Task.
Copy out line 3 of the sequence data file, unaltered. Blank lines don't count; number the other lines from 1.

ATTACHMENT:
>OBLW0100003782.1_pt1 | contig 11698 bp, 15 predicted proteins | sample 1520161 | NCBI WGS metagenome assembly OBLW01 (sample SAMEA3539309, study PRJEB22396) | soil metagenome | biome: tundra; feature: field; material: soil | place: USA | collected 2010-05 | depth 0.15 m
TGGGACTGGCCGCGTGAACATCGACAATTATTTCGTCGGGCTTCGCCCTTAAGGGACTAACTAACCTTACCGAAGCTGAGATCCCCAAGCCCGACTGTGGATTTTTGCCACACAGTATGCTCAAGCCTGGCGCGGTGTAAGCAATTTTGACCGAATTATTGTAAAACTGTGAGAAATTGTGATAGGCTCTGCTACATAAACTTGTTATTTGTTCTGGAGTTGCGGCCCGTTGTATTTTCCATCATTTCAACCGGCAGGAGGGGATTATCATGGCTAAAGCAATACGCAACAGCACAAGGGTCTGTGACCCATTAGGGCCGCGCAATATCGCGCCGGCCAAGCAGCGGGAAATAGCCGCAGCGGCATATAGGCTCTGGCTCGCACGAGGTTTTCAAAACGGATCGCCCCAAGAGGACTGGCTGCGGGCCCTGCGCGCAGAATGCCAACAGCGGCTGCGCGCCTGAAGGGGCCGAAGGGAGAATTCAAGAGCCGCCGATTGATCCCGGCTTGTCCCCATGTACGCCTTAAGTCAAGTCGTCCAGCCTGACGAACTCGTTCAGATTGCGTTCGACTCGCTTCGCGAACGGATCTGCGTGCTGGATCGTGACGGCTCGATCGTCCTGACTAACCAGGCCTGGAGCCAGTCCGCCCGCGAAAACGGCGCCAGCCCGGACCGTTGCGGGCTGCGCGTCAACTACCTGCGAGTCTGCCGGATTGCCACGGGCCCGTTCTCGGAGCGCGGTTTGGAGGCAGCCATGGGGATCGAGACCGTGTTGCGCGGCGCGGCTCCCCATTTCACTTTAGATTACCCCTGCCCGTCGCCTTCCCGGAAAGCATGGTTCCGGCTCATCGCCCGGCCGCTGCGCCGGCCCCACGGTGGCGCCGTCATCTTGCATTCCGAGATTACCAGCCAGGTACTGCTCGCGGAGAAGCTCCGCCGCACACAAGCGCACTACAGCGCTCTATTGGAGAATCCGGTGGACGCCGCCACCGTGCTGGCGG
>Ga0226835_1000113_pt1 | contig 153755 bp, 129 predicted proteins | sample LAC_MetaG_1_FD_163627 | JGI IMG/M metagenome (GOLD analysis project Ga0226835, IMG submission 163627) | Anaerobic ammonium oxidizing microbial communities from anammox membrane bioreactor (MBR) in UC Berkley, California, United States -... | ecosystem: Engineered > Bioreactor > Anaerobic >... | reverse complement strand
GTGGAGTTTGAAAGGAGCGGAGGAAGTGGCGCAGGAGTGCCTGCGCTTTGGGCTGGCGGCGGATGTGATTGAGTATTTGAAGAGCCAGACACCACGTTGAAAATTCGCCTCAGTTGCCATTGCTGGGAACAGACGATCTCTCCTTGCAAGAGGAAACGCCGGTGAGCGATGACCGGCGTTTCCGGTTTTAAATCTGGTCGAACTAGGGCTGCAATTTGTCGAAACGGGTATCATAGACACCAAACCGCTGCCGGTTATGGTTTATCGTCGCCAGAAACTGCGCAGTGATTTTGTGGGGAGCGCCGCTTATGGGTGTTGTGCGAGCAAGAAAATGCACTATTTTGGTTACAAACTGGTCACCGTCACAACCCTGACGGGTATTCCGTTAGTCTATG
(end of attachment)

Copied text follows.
>Ga0226835_1000113_pt1 | contig 153755 bp, 129 predicted proteins | sample LAC_MetaG_1_FD_163627 | JGI IMG/M metagenome (GOLD analysis project Ga0226835, IMG submission 163627) | Anaerobic ammonium oxidizing microbial communities from anammox membrane bioreactor (MBR) in UC Berkley, California, United States -... | ecosystem: Engineered > Bioreactor > Anaerobic >... | reverse complement strand